reasonable mind and emotion mind enables appropriate response; one responds as needed given
the situation.
        Group members first learn to just observe, and then to describe external and internal
stimuli. Self-mutilation is regarded as a response of emotion mind, i.e., while the results may
feel positive in the short-term, they are negative in the longer term, leading to other painful states
or events. Particularly among individuals with impulse control difficulty, or those who use drugs
or alcohol, acknowledging and labeling affective states is a major goal. Fully entering
experiences, or "participate" is the next mindfulness skill. Finally, patients learn that these acts
are most useful when performed non-judgmentally, one-mindfully, and effectively. While these
may sound like lofty Zen goals for patient mindfulness, the basic principles are expressed simply
for learning and practice.
        Distress Tolerance focuses on the ability to accept both oneself and the current
environmental situation in a non-evaluative manner. It is particularly useful in situations where
nothing can be immediately done to change the environment, such as the patient who, alone in
her apartment at 3 a.m. begins thinking the distressing series of thoughts that lead her to self-
mutilation, but does not want to engage in the behavior. While implying acceptance of reality, it
does not imply approval. Activity-oriented distraction toward improving the moment, sensory
self-soothing, and consideration of the advantages and disadvantages of distress tolerance are
skills within this module.
        Interpersonal Effectiveness skills are similar to standard interpersonal problem-solving
and assertion training (Bower and Bower, 1991), these skills include effective strategies for
asking for what one needs and saying no to requests. Effectiveness here is obtaining changes or
objectives one wants, keeping the relationship, and building and maintaining self-respect.
Developing clarity about expected and reasonable outcomes of interpersonal situations is a
challenging task for many patients. As part of improving skills, strategies and procedures for
analyzing and planning interpersonal situations and for anticipating outcomes can decrease
emotional vulnerability.
        Emotion Regulation: This is defined as the ability to: 1) increase or decrease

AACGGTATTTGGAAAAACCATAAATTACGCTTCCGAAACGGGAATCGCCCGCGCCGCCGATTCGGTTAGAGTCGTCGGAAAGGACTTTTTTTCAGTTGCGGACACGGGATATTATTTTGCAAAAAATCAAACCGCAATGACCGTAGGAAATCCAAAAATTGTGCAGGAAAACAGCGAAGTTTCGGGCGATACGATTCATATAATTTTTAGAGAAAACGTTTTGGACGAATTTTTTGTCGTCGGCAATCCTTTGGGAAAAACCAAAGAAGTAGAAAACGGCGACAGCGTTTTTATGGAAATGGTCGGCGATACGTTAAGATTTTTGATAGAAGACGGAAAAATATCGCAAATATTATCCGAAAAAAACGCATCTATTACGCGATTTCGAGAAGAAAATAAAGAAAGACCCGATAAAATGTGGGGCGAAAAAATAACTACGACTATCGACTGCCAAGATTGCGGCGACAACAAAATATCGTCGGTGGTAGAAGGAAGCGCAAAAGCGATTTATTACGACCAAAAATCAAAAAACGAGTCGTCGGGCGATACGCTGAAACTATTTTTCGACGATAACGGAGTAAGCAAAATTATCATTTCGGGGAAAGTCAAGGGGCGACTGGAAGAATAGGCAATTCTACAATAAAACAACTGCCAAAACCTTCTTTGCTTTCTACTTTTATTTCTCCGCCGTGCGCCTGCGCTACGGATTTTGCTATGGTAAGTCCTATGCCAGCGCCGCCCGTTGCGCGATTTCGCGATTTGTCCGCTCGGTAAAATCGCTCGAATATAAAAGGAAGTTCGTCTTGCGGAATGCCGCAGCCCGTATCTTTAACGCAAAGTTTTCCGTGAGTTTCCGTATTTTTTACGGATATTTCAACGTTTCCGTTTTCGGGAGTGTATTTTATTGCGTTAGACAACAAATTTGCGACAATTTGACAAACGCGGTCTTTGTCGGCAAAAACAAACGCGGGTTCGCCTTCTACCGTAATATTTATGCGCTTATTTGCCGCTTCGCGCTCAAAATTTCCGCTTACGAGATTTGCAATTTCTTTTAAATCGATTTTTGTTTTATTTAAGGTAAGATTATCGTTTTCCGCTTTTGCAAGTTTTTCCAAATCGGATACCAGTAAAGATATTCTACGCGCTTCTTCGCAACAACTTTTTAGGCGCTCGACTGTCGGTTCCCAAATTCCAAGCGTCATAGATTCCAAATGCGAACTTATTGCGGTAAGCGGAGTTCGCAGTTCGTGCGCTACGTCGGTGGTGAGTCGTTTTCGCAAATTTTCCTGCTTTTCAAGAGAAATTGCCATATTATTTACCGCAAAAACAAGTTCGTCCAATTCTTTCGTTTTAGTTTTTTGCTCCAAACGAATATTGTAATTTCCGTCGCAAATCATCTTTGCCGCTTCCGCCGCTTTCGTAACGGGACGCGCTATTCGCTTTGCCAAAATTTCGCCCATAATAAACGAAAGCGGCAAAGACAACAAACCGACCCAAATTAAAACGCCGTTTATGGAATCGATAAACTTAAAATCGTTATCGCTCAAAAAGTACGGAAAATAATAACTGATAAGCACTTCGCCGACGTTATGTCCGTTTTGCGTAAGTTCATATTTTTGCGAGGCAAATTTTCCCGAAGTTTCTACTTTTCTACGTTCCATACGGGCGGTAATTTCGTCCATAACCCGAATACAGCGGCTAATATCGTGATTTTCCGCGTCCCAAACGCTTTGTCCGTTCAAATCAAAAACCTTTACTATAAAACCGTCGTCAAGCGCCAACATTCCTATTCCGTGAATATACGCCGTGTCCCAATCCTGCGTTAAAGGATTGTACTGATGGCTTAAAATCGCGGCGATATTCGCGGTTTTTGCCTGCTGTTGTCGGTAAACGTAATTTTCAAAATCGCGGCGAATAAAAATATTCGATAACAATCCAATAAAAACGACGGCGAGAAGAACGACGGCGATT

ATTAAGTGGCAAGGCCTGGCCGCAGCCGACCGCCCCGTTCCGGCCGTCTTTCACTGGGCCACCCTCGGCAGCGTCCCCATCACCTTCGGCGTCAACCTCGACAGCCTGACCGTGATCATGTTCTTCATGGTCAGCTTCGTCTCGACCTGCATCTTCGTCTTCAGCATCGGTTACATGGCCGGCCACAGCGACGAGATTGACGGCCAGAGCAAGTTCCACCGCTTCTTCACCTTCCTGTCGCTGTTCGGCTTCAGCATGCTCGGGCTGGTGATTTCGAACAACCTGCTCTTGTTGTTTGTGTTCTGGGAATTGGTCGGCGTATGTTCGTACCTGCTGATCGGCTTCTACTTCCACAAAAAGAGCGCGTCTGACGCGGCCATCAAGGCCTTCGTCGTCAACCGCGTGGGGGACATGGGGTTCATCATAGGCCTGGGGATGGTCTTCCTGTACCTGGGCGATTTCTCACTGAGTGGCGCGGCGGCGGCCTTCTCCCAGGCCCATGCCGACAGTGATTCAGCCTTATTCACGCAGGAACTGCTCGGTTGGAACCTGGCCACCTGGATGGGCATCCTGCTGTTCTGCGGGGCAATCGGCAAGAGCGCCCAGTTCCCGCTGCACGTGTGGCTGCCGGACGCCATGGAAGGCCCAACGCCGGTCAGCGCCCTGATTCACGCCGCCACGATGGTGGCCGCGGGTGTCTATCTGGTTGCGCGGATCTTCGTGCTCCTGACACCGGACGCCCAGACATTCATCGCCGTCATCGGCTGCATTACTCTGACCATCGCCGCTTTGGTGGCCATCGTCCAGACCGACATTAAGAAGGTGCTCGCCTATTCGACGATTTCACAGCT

physiological arousal associated with emotion; 2) reorient attention; 3) inhibit mood-dependent
actions; 4) experience emotions without escalating or blunting; and 5) organize behavior in the
service of external non-mood dependent goals. Begins with identification and labeling of current


11
                                                                                                     12


emotions. This occurs through observing and describing events that prompt emotions and their
interpretations of these events, and understanding the physiological responses, emotionally
expressive behaviors, and aftereffects of emotions. Reducing vulnerability to emotional
reactivity and decreasing emotional suffering is also targeted. The focus on describing, labeling,
and understanding primary emotional states is followed by strategies for reducing vulnerability to
biological needs and steps for increasing positive emotions. A patient identifies the emotions
that precipitate her self-mutilation, explores their function, and learns to monitor her specific
vulnerabilities, e.g., sleep, eating alcohol or drug use, and to build in positive, pleasant, goal-
oriented, competence-enhancing experiences that strengthen her resistance to the emotion mind
that precedes self-mutilation.
        Although the above are taught as independent skills sets, avoidance of repetitive
dysfunctional behavior such as self-mutilation may involve use of two or more skills, determined
by the individual's behavioral chain leading to the event.
Communication and Stylistic Strategies.
        Reciprocal communication is characterized by genuineness, warm engagement, and
responsiveness. Responsiveness requires the therapist to take the patient's agenda and wishes
seriously and respond directly to the content of the communications rather than interpreting or
suggesting the content or intent of the patient's communication is invalid. The use of self-
involving self-disclosures such as pointing out the effects of the patient's behavior on the
therapist in a non-judgmental manner, and the use of personal self-disclosures which are used to
validate and model coping and normative responses are encouraged. Irreverent communication